A cron job posts a task for each craigslist search url using the experimental task queue feature. Each rss task parses the feed and some initial data about each listing, and then posts another task to gather the rest of the details from the listing url (including address and photo extraction, and geocoding of the address). What's really cool is this all fans out in parallel, which means a 100+ listings can be parsed and ready to go very quickly. With the addition of the task queue, I feel like app engine's request timeout has turned from a pesky limitation to a helpful reminder that if you are doing too much work in any single request handler, you are doing it wrong and should thing about how to break it down into smaller tasks that can be parallelized. Since firing off a task is almost as easy as calling a function, there's really no excuse not to.

The development server does a really nice job with tasks. Instead of firing them all off automatically, you can view each task in an admin console and fire them off one at a time to make sure everything is working properly, and also verify the tasks that you expect to show up do.

Unfortunately, you don't get the same interface once the app is running in production; it would be nice to have a way to see what tasks were pending, or at least flush them out in case a task is repeatedly barfing (as happened to me the first time I uploaded). Another feature I'd like to see was a way to have a handler notified when a queue empties out to facilitate multi-stage parallel processing. But overall I'm impressed with the task queue and look forward to it becoming a core feature (and available on the jvm).

Saturday, July 11, 2009

Understanding the Y Combinator using Java

I've been interested in clojure lately, and therefore functional programming. This lead me to reading about the Y Combinator, which is essentially the theory explaining how recursion can be implemented without naming, and therefore without being able to make the recursive call to the function name itself. It's also a fun puzzle, and I suspect that's why it is so popular among functional programming geeks.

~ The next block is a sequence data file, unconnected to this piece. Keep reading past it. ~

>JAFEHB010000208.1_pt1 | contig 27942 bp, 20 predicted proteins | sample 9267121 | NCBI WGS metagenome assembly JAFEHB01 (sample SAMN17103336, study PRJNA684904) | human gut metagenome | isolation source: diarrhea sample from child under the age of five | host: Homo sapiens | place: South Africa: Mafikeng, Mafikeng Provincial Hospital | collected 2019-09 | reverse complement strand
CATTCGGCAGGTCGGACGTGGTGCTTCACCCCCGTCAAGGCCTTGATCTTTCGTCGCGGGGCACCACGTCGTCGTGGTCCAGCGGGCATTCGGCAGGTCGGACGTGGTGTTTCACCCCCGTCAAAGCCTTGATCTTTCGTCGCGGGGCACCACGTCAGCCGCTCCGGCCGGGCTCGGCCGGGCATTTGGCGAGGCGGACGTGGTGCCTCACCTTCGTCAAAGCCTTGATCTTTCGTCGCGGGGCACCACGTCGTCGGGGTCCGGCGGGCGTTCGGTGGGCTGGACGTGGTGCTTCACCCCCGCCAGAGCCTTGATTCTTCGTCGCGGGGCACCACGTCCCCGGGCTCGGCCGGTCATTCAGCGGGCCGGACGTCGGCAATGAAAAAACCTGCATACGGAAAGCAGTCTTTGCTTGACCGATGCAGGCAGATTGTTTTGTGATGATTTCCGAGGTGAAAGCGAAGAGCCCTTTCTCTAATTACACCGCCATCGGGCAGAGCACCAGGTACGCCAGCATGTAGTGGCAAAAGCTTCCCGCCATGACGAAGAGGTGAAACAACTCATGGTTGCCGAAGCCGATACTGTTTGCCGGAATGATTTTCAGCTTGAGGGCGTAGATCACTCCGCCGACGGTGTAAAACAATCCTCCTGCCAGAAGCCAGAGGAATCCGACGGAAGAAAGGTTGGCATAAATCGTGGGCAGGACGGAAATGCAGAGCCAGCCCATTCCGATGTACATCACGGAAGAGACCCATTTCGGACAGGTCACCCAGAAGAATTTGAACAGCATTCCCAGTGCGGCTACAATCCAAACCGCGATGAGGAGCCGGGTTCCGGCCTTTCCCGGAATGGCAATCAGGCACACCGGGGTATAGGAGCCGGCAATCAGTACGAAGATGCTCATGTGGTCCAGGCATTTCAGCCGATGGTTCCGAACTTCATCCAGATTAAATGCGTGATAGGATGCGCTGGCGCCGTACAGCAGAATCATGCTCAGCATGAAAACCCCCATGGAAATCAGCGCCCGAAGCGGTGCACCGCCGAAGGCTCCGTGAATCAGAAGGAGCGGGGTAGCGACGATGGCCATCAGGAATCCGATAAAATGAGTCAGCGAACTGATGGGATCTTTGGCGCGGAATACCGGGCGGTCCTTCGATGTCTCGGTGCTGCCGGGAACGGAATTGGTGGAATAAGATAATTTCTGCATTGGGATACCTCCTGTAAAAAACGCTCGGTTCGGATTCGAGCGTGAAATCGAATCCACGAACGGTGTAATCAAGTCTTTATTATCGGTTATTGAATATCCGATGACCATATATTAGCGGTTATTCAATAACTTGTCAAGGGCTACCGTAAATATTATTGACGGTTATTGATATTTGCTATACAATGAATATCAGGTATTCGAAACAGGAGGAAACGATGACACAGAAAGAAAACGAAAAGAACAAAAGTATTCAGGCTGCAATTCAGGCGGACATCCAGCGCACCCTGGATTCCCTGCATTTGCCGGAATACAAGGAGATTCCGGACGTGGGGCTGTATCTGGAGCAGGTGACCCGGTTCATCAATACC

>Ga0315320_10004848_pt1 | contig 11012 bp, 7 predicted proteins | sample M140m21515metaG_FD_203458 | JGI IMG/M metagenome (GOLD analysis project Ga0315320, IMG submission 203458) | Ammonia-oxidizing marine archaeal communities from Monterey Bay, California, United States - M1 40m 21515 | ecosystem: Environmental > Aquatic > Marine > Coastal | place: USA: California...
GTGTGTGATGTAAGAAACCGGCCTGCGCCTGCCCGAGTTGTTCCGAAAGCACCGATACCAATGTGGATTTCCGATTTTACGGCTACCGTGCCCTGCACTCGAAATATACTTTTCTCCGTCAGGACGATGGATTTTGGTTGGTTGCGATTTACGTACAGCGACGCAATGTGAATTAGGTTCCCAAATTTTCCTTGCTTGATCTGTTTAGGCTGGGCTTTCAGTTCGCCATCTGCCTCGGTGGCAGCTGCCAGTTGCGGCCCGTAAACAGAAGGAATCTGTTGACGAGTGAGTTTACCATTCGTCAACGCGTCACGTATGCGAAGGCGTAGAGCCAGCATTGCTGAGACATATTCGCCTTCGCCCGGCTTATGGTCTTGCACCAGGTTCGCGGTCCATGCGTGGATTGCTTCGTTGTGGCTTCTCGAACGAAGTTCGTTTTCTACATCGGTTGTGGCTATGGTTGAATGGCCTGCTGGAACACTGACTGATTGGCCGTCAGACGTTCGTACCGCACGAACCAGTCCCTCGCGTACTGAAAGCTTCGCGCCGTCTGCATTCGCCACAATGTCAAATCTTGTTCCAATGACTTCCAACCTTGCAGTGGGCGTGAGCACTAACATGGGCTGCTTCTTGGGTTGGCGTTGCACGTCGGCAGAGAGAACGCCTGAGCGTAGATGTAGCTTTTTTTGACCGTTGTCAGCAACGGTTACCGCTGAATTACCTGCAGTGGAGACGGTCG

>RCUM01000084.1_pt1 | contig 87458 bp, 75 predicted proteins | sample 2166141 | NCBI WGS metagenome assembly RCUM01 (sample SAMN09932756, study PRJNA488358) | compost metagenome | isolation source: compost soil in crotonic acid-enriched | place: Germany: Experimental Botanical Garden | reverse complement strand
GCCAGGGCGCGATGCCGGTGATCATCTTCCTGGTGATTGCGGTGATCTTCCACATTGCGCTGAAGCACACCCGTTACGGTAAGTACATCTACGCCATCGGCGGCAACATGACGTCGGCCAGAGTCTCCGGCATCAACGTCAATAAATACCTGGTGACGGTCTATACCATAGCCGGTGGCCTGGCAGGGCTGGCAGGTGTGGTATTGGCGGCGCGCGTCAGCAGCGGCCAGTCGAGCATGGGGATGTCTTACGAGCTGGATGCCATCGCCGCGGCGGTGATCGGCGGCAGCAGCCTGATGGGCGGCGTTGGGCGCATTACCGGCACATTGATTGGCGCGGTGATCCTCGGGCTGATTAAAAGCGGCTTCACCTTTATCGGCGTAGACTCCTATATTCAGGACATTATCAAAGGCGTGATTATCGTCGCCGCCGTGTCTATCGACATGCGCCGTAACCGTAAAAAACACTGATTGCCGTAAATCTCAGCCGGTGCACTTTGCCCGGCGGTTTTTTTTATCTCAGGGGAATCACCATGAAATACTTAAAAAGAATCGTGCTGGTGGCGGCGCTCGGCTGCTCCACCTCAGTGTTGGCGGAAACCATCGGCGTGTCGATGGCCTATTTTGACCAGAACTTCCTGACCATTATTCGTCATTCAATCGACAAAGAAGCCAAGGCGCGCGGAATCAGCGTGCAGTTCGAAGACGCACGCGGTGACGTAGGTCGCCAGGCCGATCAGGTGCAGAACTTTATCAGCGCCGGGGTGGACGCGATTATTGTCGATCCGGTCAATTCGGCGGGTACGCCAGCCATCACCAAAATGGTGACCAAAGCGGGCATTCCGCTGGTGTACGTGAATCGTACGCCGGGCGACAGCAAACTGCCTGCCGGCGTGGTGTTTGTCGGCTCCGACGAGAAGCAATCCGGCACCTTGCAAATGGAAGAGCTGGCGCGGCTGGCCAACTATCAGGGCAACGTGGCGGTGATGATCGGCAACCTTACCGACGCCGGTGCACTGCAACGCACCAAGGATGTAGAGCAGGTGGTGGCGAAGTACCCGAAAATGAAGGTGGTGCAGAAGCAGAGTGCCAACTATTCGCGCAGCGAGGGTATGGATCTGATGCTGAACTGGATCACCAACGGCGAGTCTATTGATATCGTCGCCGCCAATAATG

Here is the Y Combinator in clojure:
(defn Y [r]
((fn [f] (f f))
(fn [f]
(r (fn [x] ((f f) x))))))

This article does a pretty good job explaining how to apply it, but didn't really explain how the Y Combinator works. What I wanted was the Y Combinator in a familiar form where I could step through the code and see what was going on. Since java is the environment that is easiest for me to step through code, I looked around until I came across this article that does a good job explaining the Y Combinator, and provides source code in both lisp and java.

When you perform a direct translation of functional code into java, you get a mess of anonymous inner classes that isn't particularly easy to reason about. So after pasting into into my IDE, I tried to remove all unnecessary anonymous inner classes while still preserving the essence of what the Y Combinator solves: how to implement recursion without making a direct recursive call. I ended up with a lot more code of course, but java's verbosity shines when trying to understand this dense concept.

* Demonstrates the principles of the Y-Combinator in java.
public class YComboDemo {

* Let's start with a simple function implemented
* recursively: factorial
static int factorial(int n) {
return n == 0 ? 1 : n * factorial(n - 1);

* conceptually, factorial implements an interface
* that takes an integer and returns an integer
interface IntFunc {int apply(int n);}

* Here it is again in terms of a class implementing
* this interface:
static class SimpleFactorial implements IntFunc {

public int apply(int n) {
return n == 0 ? 1 : n * apply(n - 1);

* Suppose java didn't support recursive calls.
* How can we accomplish the same thing? Let's
* start by abstracting away the recursive call by
* delegating to some other function.
* This won't work unless we find a way to get
* that function to call back into us...
static class DelegatingFactorial implements IntFunc {
private final IntFunc f;
public DelegatingFactorial(IntFunc f) {
this.f = f;

public int apply(int n) {
// we can't call apply directly, so delegate
return n == 0 ? 1 : n * f.apply(n - 1);